Business sustainability is not just a fad or a buzzword in the business environment. Each and every CEO needs to become aware of the effect their company – irrespective of size and industry – is having on people and on the planet.
Making money at all costs is no longer viable.
Choosing sustainability – not really a choice, but a mandatory business development
In recent years business reports have identified several megatrends affecting our world and consequently our business environment:
- Climate change threatening supply chains and operations;
- Resource scarcity driving costs up;
- The rise of clean technology and renewable energy;
- New technology creating transparency;
- Rising expectations from customers (especially Millennials);
- Shifting regulatory landscapes and markets.
Consumers have the power
There’s a new factor which customers take into account when deciding which products to buy besides price and convenience: sustainability. They are actively looking for sustainable businesses to buy from and shunning the ones which are not.
According to Nielsen, a whopping 81% of global respondents feel strongly that companies should help improve the environment. The consumers driving this powerful trend can be found across generations but are mainly Millennials, Gen Zers and Gen Xers.
A new era of sustainability is rising, and it’s touching every corner of the world. Consumers in markets big and small are increasingly motivated to be more environmentally conscious and are exercising their power and voice through the products they buy. But why do these shifts feel so urgent? There is mounting evidence to support that in many parts of the world, sustainability has become a life and death matter.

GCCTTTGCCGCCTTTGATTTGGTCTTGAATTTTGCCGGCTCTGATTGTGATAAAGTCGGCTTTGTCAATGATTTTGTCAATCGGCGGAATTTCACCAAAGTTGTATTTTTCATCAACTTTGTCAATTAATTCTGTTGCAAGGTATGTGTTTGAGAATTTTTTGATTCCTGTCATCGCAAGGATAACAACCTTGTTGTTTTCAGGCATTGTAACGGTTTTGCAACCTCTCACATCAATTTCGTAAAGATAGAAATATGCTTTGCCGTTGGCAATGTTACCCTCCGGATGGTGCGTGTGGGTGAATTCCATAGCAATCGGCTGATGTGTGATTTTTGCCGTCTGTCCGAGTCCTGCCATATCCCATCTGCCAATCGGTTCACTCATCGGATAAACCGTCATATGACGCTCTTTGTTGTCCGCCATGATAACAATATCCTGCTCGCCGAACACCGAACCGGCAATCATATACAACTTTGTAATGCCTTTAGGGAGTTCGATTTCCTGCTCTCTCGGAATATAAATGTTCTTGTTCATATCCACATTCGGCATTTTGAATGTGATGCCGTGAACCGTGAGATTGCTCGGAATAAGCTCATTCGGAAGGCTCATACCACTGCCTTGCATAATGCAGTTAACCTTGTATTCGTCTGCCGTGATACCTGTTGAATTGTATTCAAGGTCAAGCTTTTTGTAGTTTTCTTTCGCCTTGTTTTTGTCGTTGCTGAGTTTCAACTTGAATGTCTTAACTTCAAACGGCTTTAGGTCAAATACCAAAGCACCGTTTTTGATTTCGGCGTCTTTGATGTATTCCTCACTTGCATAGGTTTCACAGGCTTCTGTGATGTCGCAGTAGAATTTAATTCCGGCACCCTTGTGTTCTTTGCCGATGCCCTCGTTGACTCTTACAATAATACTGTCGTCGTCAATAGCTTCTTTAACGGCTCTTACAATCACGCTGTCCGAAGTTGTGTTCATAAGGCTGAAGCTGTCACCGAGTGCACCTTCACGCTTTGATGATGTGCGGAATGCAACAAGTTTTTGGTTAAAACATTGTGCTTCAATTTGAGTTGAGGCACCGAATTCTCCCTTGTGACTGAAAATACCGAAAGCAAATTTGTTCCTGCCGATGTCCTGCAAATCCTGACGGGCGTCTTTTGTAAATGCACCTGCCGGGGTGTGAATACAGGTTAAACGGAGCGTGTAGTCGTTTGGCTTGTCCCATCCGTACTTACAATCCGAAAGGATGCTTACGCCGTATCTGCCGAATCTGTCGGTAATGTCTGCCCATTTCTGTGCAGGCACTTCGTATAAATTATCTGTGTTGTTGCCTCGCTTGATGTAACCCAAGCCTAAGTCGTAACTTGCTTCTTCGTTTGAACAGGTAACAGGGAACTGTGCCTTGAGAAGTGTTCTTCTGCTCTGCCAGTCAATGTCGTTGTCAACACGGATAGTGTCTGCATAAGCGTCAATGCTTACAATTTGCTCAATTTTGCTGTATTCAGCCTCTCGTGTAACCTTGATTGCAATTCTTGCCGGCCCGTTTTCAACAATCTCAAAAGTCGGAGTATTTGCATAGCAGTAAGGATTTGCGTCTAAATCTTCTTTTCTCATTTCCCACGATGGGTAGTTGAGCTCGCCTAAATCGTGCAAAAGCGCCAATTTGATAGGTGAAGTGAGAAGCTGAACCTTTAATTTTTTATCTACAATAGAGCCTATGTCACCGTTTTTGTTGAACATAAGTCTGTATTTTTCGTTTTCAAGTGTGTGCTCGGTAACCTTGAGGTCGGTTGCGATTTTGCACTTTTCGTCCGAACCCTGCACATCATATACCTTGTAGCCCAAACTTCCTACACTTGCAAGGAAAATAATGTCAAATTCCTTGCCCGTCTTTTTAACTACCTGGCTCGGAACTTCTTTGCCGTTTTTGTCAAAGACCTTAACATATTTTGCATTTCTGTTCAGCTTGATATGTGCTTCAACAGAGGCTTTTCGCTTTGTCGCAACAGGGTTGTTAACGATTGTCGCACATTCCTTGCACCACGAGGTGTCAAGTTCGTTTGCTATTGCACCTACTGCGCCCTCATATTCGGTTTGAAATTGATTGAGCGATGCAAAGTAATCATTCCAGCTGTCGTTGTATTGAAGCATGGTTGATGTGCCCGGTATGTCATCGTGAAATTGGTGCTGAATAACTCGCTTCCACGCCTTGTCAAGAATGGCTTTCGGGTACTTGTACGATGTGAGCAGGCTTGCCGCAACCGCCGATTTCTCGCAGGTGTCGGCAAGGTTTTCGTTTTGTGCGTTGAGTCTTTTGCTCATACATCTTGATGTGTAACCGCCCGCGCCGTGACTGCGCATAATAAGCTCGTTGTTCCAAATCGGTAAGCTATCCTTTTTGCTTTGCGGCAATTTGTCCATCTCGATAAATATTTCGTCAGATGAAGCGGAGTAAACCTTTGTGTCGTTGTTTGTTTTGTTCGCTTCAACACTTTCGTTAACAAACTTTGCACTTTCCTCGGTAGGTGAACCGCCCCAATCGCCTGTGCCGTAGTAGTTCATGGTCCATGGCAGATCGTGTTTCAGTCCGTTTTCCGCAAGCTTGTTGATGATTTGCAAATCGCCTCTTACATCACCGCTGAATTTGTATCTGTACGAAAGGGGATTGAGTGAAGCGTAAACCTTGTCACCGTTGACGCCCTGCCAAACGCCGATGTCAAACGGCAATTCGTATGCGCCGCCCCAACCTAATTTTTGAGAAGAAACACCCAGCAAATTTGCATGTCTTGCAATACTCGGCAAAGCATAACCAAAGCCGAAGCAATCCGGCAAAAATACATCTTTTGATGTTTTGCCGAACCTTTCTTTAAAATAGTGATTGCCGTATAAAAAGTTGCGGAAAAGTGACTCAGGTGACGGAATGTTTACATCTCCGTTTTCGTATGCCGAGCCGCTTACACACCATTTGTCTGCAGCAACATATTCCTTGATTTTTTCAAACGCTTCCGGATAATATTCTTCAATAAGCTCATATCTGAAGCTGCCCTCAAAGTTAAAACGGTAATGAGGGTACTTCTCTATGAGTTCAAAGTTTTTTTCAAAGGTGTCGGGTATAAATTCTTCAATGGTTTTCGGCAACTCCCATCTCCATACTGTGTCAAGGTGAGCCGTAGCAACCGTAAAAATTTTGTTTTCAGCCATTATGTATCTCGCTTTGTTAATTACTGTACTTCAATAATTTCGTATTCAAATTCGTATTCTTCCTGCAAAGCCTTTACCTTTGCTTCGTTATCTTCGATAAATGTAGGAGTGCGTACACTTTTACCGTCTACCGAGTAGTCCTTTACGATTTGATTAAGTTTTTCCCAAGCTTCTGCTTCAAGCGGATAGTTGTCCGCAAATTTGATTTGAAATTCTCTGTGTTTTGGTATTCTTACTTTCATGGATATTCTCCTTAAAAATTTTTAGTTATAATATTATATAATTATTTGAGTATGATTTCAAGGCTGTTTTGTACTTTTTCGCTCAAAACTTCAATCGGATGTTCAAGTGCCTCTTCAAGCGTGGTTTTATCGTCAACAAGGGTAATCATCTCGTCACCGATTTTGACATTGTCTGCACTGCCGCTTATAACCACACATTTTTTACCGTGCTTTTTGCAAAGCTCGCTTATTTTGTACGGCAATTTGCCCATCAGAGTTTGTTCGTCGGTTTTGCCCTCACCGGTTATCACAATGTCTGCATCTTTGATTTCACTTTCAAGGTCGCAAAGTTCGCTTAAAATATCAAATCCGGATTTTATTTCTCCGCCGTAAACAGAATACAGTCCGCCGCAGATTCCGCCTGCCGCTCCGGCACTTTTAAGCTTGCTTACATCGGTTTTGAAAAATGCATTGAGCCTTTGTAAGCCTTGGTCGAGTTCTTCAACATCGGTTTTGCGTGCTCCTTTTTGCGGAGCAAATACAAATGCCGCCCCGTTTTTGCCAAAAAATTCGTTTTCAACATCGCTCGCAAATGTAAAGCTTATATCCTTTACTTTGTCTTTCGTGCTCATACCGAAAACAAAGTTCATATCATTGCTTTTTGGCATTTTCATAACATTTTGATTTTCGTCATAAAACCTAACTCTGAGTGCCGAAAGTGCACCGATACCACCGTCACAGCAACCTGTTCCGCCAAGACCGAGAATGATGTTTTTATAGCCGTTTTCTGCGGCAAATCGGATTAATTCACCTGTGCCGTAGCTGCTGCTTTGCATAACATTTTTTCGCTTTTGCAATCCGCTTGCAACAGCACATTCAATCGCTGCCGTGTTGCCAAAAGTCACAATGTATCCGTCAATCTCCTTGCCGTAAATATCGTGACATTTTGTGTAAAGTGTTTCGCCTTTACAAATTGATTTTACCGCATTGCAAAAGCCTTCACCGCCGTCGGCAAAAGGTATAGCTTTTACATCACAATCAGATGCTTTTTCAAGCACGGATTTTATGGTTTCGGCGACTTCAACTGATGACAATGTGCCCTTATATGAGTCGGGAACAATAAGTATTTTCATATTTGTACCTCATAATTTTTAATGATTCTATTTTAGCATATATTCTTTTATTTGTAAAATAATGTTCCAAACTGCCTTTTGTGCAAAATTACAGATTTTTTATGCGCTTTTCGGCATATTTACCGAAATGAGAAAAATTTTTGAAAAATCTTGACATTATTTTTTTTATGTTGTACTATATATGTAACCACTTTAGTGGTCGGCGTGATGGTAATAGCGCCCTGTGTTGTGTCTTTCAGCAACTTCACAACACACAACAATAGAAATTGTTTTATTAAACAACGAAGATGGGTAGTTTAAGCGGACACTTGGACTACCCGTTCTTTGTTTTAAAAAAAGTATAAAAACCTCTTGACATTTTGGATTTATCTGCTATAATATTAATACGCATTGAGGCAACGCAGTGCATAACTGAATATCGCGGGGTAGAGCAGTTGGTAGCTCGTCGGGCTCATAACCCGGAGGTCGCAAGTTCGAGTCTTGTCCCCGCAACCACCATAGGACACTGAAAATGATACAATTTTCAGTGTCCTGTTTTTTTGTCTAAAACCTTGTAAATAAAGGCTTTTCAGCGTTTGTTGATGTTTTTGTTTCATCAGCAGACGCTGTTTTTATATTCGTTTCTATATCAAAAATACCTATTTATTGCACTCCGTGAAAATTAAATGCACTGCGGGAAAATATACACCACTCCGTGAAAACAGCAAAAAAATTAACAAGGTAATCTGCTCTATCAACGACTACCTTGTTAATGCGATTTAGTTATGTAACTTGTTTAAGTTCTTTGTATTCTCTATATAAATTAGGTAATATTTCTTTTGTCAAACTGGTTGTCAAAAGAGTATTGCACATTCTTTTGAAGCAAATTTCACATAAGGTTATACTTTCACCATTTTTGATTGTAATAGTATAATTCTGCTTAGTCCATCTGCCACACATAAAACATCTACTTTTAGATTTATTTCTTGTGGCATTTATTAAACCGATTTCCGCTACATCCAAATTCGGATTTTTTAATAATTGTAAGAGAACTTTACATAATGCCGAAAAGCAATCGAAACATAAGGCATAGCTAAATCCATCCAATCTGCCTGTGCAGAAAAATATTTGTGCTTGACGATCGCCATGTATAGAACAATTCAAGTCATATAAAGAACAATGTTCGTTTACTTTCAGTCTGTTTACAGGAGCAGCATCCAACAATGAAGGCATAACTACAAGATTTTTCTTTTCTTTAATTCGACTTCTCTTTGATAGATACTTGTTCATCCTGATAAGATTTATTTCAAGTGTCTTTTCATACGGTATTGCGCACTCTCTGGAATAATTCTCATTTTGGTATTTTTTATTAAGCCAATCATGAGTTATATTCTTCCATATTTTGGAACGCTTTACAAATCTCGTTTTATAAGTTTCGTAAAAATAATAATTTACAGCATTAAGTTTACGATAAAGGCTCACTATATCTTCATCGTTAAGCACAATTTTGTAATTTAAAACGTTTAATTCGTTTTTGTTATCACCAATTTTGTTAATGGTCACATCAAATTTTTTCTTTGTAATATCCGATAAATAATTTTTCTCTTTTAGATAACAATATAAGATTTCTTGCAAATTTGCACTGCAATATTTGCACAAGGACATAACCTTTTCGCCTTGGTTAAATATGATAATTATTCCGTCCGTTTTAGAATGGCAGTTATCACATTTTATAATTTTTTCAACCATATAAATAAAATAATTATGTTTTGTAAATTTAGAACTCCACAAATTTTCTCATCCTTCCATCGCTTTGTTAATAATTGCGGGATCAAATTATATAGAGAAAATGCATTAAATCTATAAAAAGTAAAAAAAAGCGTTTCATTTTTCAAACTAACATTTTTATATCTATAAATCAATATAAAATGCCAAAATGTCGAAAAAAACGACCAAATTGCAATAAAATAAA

Being sustainable is more profitable
Here are a few benefits of running a sustainable business:
- Decrease in operating costs;
- Improved risk management;
- Innovation drive;
- Build brand value;
- Positive reputation and brand awareness;
- Competitive advantage;
- Attract talent and retain employees.
Companies making sustainability their business
Here are 5 examples of sustainable companies and how they impact our world – people and planet:
- The shipping industry is one of the highest consumers of natural resources with cargo vessels currently consuming up to 4 tons of fuel per hour and producing a huge amount of pollutant emissions; Bound4Blue created the wingsail, an innovative solution to cut-off fuel consumption and decrease pollutant emissions;
- According to statistics, 8 million tonnes of trash end up in the oceans every year and 80% of it is plastic; Spanish fashion brand Ecoalf created the sea yarn, a new 100% recycled filament which is made of the plastic bottle collection found at the bottom of the Mediterranean Sea which is used to create high-quality fashion products;
- In 2018, the global carbon emissions grew to an all-time high with coal being now the biggest single source of global warming. Green energy sources like wind and solar power cannot cover our world’s energy needs by a long shot. That’s where Deep Branch Biotechnology steps in: to turn carbon dioxide (CO2) from a polluter to a producer;